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Quality Scan: Temperature Influences Measurement Accuracy

During my career, I've noticed that many companies, and the actual users of measurement equipment, do not understand the effect that temperature has on accurate measurement.With today's tighter measurement requirements, one must eliminate as many variables as possible—including temperature.

For instance, some of my customers had the idea their measurement equipment had to be kept in an air-conditioned room. When I walked into the room where they kept the equipment, it felt like a meat locker! There are a number of reasons why this is not good.The primary reason, though, is that the temperature is still very much out of control. It's a common mistake to interpret air conditioning as a means of temperature control.

Additionally, I've seen measurement-equipment users at companies not take temperature into account at all. One customer I visited could not understand why, on a piece of equipment that I recently installed, their two-inch triple-X ring gage measured too large by 0.0003" (0.0076 mm). To be sure the specs for the measurement were clearly understood, I asked for the specification certification for the ring gage. Once I had the certification, I measured the room temperature where the measurement equipment was located. The reason for the discrepancy in measurement became clear. The ring gage was certified at 68°F (20°C), and the room temperature where the measurement was performed was at 78°F (25.6°C).

Depending on the measurement accuracy required and the material measured, temperature can be a critical variable. Different materials have different coefficients of linear expansion, but materials also have different heat transfer coefficients. Simply put, different materials react by expanding or contracting more rapidly than other materials. Material thickness must also be considered. If you were to take two pieces of aluminum of the same length but different thicknesses, the thinner piece of aluminum will respond to temperature change more rapidly than the thicker piece. This behavior is caused by the greater thermal mass of the thicker component.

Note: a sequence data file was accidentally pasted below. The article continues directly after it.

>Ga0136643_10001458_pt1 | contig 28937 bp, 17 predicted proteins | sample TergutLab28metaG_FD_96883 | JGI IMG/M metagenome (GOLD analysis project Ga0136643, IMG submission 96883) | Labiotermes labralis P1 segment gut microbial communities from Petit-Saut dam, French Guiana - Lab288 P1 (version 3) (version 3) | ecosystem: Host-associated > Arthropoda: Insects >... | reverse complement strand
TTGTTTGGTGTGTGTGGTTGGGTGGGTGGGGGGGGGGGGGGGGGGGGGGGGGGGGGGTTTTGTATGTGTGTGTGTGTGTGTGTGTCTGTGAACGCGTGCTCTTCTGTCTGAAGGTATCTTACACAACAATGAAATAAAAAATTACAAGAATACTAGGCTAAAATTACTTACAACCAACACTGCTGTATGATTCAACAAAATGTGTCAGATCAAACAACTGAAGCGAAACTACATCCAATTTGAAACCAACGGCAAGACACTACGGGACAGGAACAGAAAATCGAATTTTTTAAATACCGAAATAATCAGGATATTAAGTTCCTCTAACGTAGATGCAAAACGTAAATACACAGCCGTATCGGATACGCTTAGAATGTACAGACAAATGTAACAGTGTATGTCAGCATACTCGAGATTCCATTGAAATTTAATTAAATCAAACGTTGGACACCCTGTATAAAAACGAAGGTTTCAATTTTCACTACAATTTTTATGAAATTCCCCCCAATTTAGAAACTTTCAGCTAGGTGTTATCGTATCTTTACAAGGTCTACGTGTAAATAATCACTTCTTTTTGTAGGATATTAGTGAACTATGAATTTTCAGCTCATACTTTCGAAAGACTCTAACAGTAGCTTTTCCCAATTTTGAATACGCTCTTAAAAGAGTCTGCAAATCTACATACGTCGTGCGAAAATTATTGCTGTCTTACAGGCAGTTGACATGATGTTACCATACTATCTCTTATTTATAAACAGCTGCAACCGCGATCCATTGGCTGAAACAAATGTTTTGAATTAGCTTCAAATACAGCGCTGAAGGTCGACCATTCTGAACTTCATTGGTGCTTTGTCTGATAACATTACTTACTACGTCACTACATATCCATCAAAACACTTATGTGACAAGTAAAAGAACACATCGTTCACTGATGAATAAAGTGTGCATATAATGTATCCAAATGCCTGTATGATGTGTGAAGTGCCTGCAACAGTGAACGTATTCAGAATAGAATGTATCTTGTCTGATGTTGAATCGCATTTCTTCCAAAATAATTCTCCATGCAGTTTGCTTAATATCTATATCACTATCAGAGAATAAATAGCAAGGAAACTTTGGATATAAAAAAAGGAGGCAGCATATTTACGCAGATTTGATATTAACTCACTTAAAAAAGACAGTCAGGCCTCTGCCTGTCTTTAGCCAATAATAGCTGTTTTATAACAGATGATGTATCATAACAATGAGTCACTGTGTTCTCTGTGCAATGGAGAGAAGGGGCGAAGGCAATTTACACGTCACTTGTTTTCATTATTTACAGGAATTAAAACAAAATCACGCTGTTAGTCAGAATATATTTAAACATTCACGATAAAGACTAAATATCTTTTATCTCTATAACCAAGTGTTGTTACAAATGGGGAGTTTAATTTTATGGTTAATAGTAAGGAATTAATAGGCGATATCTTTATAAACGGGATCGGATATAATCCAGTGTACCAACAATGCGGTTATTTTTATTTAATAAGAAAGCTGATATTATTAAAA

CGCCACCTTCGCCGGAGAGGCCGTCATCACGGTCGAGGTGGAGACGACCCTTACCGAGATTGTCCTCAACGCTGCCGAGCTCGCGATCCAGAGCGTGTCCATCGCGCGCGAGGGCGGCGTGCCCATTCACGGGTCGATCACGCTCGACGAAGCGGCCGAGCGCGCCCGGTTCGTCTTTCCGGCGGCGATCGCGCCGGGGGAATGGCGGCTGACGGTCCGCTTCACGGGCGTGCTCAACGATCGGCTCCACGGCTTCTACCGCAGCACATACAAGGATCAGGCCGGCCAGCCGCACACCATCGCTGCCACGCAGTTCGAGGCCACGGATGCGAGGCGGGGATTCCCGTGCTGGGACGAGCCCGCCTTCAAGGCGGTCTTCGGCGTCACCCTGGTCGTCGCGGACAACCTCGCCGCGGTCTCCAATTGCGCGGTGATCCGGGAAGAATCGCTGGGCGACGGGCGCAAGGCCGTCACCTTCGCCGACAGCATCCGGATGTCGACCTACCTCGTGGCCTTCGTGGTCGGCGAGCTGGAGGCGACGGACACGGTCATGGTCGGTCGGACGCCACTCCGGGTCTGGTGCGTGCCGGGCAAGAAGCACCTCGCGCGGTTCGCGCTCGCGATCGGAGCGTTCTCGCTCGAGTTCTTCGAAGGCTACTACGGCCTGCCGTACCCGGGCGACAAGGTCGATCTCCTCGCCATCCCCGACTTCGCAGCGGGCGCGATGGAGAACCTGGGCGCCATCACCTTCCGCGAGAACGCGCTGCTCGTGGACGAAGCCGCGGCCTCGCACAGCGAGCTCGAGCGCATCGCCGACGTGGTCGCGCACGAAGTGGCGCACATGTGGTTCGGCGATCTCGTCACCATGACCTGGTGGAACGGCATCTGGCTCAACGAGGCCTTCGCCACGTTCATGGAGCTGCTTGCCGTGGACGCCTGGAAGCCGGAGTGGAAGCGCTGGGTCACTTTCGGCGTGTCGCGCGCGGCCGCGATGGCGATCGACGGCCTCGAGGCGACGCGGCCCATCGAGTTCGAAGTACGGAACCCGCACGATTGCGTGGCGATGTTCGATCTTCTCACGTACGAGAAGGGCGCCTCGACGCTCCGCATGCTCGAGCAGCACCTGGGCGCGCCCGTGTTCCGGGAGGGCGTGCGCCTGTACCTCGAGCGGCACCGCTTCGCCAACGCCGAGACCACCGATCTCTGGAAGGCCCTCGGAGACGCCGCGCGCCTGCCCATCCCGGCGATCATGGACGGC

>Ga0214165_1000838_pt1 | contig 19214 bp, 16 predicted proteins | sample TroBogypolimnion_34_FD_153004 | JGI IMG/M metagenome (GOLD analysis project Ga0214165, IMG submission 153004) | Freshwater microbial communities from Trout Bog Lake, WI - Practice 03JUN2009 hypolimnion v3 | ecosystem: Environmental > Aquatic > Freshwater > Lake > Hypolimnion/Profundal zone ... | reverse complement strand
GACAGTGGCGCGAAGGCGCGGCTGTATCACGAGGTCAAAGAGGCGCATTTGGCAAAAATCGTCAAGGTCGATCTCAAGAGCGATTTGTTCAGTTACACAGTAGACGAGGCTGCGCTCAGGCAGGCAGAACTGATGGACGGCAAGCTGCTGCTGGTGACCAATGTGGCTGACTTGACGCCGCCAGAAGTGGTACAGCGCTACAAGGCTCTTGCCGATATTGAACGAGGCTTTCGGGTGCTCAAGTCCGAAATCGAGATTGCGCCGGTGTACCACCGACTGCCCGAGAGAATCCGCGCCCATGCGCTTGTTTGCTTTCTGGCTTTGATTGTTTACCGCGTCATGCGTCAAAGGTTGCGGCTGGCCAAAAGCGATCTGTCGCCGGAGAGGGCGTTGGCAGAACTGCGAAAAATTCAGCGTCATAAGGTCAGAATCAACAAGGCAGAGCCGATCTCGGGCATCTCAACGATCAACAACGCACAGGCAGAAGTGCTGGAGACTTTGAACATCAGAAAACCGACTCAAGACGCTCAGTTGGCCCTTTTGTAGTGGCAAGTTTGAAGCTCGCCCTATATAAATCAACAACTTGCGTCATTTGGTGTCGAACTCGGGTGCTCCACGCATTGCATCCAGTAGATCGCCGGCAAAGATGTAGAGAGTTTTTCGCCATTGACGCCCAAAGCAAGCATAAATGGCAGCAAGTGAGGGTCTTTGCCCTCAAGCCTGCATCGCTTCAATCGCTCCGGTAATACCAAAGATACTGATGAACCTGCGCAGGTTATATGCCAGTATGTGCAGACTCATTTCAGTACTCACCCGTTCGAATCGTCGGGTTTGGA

The only way to completely eliminate temperature as a variable is to ensure that all manufacturing and inspection are performed at 68°F.

Why 68°F? In most, if not all, standards traceable to NIST the measurements or certifications are performed at 68°F. This temperature is the internationally accepted standard measurement temperature for metrology and measurement- certification organizations such as NIST. It became the standard reference temperature in the International Standard ISO recommendation number 1 for Geometrical Product Specifications in 1951.

Performing all manufacturing and quality control in a temperature-controlled environment may seem, and probably is, an unrealistic objective. But it's the only way temperature can be completely ruled out as a variable in quality control and the manufacturing process.

The best way for most companies to determine an acceptable temperature change in the manufacturing process and in quality control is to review the coefficients of expansion for the specific part material, and the part tolerances.Then, determine an acceptable temperature change, along with an acceptable measurement uncertainty for the parts being manufactured.

For example, a number of companies have determined that an acceptable temperature for manufacturing and quality control is 74°F (23.3°C).They ensure that manufacturing and the QC lab are at the same temperature within an acceptable variation. This approach makes sense, providing the temperature is kept under control within acceptable limits. Doing so eliminates temperature as a variable between manufacturing and quality control.Then, using the known standards for the specific measurement process, accurate measurement can be calculated and adjustments made with regard to temperature differences.

Another approach I've seen is to employ no temperature control in manufacturing, but maintain temperature control in the QC lab. Parts are 'acclimatized' for a period of time prior to inspection, so they are at the same temperature as the quality lab.The main problem with this sort of operation is that one has to estimate machining offsets in the manufacturing process to keep production parts in specification, and then there's the amount of time required to inspect parts, because you must wait for the parts to acclimatize.

One needs to look at the coefficients of expansion and coefficients of heat transfer for the part material as well as the part tolerances, and determine an acceptable temperature-driven measurement uncertainty. Remember, this uncertainty stacks up with that of the process or equipment being used in inspection.

 

This article was first published in the June 2008 edition of Manufacturing Engineering magazine. 


Published Date : 6/1/2008

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